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Distance Formula and Distance Between Two Points

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Using the Distance Formula and Finding Distance Between Two Points

Introduction to the Distance Formula

Graphs can be a huge pain, especially if you don’t know where to start. The good news is that formulas exist to make life easier! A formula that comes in handy a lot is the distance formula. This formula is derived from the Pythagorean Theorem and is used to find the distance between two points on a graph.

The Formula Let’s unpack this formula. x1 , y1refers to the first point you choose and x2 , y2 refers to the second point you choose. Note: It doesn’t matter which point you pick first or second as long as you make sure that you plug them in correctly in the formula! If you’re a bit confused right now, you’ll understand better after doing some practice.

Practice

Find the distance between the two points shown on the graph. Solution
Choose the red point as  x1 , y 1 and the blue point for x2 , y 2. Then, simply plug the coordinates into the distance formula: It’s that easy. Remember how it was mentioned that it didn’t matter which point you chose for x1 , y 1 and x2 , y 2? Let’s see why. Choose the blue point as  x1 , y 1 and the red point for x2 , y 2 and plug in the coordinates: We got the same answer both ways! Piece of cake! Now, let’s ramp up the difficulty a bit. Find the distance between the two points shown on the graph. Solution
Choose the red point as  x1 , y 1 and the blue point for x2 , y 2. Then, simply plug in the coordinates: Bam! Easy! Ok, now that we’ve mastered this, let’s spice it up a bit. What happens if you’re given the distance and all of the coordinates except for one. Not to worry, we can just reverse engineer this and get it done. Let’s practice with a word problem instead of a graph this time.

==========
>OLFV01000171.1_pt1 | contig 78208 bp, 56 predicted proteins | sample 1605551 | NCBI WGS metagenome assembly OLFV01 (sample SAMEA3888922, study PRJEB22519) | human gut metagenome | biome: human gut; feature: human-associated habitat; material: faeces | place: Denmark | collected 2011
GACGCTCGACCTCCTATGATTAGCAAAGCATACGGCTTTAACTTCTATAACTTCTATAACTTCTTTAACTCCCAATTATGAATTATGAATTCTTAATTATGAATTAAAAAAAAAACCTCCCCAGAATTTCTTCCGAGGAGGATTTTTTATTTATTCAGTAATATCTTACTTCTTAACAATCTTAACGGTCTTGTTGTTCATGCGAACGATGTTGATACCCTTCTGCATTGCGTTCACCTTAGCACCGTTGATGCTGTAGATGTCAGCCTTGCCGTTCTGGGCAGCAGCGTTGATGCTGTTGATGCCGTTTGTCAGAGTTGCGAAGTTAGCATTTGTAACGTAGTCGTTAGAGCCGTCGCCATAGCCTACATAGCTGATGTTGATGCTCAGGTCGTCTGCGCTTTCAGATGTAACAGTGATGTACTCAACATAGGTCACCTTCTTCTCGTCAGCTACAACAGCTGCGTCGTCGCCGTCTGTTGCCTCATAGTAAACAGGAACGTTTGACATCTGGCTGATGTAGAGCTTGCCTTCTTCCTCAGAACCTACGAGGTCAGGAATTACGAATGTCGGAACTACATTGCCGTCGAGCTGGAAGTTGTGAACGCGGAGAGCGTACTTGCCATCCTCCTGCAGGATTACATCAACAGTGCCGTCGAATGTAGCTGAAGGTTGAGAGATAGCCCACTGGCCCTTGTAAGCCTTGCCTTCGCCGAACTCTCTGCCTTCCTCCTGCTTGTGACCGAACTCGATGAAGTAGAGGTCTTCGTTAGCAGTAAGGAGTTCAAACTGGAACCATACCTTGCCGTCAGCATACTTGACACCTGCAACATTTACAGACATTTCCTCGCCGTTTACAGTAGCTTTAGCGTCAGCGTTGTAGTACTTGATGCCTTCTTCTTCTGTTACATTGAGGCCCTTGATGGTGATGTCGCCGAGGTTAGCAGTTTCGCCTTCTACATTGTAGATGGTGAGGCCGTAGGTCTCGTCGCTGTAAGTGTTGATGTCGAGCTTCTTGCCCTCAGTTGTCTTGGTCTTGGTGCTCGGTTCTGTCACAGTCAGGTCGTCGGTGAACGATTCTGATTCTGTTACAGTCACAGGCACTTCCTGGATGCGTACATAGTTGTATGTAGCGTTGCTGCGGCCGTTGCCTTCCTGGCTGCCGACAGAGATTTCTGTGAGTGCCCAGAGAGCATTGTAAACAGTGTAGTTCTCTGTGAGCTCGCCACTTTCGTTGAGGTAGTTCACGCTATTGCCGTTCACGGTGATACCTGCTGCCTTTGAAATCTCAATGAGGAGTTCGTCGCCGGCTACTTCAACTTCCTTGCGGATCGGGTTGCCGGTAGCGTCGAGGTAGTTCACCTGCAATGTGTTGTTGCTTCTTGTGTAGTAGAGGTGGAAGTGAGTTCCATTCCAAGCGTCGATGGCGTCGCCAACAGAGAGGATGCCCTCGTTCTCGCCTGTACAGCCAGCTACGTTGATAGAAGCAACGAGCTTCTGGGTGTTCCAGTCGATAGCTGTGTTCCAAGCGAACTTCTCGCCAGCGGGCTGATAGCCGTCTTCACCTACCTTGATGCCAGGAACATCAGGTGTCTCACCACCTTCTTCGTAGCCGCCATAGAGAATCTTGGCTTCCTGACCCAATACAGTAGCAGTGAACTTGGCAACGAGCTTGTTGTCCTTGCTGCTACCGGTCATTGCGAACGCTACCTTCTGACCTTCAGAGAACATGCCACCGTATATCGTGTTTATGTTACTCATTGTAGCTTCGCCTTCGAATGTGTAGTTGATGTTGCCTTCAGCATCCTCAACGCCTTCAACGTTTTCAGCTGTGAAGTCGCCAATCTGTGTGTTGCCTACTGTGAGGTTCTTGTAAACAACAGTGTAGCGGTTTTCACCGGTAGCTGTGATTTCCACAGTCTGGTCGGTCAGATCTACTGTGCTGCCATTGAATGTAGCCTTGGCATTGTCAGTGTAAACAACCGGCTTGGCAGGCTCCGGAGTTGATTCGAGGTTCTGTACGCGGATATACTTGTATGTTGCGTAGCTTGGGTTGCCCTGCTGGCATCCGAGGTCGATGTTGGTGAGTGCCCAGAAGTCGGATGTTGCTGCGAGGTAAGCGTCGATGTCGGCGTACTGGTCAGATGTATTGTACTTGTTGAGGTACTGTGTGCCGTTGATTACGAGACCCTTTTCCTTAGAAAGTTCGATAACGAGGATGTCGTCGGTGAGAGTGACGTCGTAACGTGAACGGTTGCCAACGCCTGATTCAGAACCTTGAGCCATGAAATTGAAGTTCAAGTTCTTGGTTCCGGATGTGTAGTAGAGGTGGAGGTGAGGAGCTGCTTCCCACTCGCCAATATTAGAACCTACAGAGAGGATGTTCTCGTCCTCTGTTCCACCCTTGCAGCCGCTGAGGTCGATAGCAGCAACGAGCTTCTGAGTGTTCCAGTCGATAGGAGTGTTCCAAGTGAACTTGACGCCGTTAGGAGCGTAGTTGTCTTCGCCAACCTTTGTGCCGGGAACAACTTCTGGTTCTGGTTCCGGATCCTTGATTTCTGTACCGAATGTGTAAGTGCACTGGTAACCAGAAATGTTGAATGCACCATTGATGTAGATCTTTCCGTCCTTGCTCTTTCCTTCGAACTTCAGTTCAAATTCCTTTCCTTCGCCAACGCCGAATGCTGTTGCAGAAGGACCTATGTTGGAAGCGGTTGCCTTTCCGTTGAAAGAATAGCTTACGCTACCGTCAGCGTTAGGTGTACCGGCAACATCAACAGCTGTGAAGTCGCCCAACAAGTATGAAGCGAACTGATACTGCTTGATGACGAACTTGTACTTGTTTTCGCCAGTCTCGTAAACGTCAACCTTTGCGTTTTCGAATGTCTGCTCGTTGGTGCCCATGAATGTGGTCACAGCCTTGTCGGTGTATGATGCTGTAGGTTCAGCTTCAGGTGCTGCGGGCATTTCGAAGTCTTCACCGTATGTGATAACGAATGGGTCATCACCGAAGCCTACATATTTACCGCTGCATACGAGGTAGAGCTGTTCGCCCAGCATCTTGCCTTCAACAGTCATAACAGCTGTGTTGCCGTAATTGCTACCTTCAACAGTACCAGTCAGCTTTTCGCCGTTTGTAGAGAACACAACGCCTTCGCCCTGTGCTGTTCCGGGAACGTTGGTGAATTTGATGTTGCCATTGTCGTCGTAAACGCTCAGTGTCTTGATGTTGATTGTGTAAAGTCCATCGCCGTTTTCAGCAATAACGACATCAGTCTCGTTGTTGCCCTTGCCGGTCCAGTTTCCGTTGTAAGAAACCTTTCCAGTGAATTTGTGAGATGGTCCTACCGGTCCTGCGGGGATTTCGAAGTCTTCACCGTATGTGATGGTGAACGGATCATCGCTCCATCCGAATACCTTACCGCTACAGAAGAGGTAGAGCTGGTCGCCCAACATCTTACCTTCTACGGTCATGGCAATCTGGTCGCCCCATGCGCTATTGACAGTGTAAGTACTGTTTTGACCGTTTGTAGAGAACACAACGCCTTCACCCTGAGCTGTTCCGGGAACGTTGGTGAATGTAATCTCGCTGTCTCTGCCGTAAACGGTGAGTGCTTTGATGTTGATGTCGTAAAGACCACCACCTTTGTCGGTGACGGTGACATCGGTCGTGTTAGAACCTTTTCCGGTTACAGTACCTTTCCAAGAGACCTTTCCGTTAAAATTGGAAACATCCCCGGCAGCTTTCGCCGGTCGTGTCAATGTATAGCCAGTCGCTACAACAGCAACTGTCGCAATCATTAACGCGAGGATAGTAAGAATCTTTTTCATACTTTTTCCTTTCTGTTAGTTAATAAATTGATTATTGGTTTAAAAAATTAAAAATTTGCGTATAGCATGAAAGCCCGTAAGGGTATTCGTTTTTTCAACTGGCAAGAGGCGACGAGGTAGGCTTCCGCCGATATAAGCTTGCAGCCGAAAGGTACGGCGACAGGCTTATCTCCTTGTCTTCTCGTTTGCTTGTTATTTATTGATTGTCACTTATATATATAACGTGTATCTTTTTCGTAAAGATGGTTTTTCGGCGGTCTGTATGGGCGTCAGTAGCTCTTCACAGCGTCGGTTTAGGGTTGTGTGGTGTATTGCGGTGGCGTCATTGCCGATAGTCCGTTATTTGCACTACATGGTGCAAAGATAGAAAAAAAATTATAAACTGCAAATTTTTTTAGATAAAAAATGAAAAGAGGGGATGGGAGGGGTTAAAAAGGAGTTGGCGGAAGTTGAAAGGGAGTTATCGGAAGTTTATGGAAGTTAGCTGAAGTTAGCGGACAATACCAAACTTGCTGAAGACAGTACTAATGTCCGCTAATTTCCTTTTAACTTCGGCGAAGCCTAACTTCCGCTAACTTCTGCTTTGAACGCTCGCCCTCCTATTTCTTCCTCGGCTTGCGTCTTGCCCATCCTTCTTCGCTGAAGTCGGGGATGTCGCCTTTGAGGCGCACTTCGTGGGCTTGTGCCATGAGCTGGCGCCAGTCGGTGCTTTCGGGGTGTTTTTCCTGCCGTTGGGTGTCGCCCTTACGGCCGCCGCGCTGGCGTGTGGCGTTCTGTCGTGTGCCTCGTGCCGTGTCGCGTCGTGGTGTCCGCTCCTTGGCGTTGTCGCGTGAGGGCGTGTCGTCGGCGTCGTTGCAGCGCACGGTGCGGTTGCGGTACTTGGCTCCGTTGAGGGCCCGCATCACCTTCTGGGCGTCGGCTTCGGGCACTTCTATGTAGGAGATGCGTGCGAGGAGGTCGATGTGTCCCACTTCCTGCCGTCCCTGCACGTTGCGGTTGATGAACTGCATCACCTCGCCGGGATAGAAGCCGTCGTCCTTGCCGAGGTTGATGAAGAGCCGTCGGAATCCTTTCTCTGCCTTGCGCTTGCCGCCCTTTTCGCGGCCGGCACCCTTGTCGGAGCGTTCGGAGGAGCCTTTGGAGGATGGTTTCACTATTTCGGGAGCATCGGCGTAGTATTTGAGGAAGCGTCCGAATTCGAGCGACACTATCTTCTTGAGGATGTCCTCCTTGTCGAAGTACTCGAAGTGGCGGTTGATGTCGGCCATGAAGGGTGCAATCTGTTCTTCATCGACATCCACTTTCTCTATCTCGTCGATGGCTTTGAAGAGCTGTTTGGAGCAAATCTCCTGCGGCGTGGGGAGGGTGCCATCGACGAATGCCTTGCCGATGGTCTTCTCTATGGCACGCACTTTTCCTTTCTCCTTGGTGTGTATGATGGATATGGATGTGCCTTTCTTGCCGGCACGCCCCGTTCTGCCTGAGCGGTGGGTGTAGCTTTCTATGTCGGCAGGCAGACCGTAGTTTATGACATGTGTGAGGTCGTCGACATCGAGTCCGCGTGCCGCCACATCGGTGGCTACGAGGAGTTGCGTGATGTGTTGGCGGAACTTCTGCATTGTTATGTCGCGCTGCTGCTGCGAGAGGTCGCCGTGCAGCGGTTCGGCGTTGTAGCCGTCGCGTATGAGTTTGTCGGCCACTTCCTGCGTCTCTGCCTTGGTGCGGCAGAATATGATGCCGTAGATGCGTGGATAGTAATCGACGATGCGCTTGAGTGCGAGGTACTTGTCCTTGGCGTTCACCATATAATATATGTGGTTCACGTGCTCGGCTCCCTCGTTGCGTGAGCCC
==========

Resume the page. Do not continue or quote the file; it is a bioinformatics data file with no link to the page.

Find the missing point from a line with a distance of 5 and coordinates of (10,7) and (r,3).
Solution
To solve this just plug all the given components, including the unknown variable r, into the formula: PAUSE! We’ve simplified it as much as we could, now what do we do? We will now expand (10-r)2. If you need help with this or with using the quadratic formula, check out this article from Fiveable.  (10-r)2 can be expanded to r2 - 20r + 100, which we can now plug into the formula: Now, we can factor the equation. First, we will multiply the leading coefficient, 1, and constant, 91, which yields a product of 91. Then, we need to figure out which two numbers have a product of 91 and a sum of -20. This may take some time, but once you have it figured out, you’ll see that -7 and -13 have a product of 91 and a sum of -20. Placing -7r and -13r in place of -20r will give us something like this: The missing coordinate, r, can either be 7 or 13. Plug both values of r back into the original formula if you would like to check your work. I know this may seem like a lot, but we’re done!

Conclusion

As you learn more, you’ll get better at this, but for now, just continue to practice!
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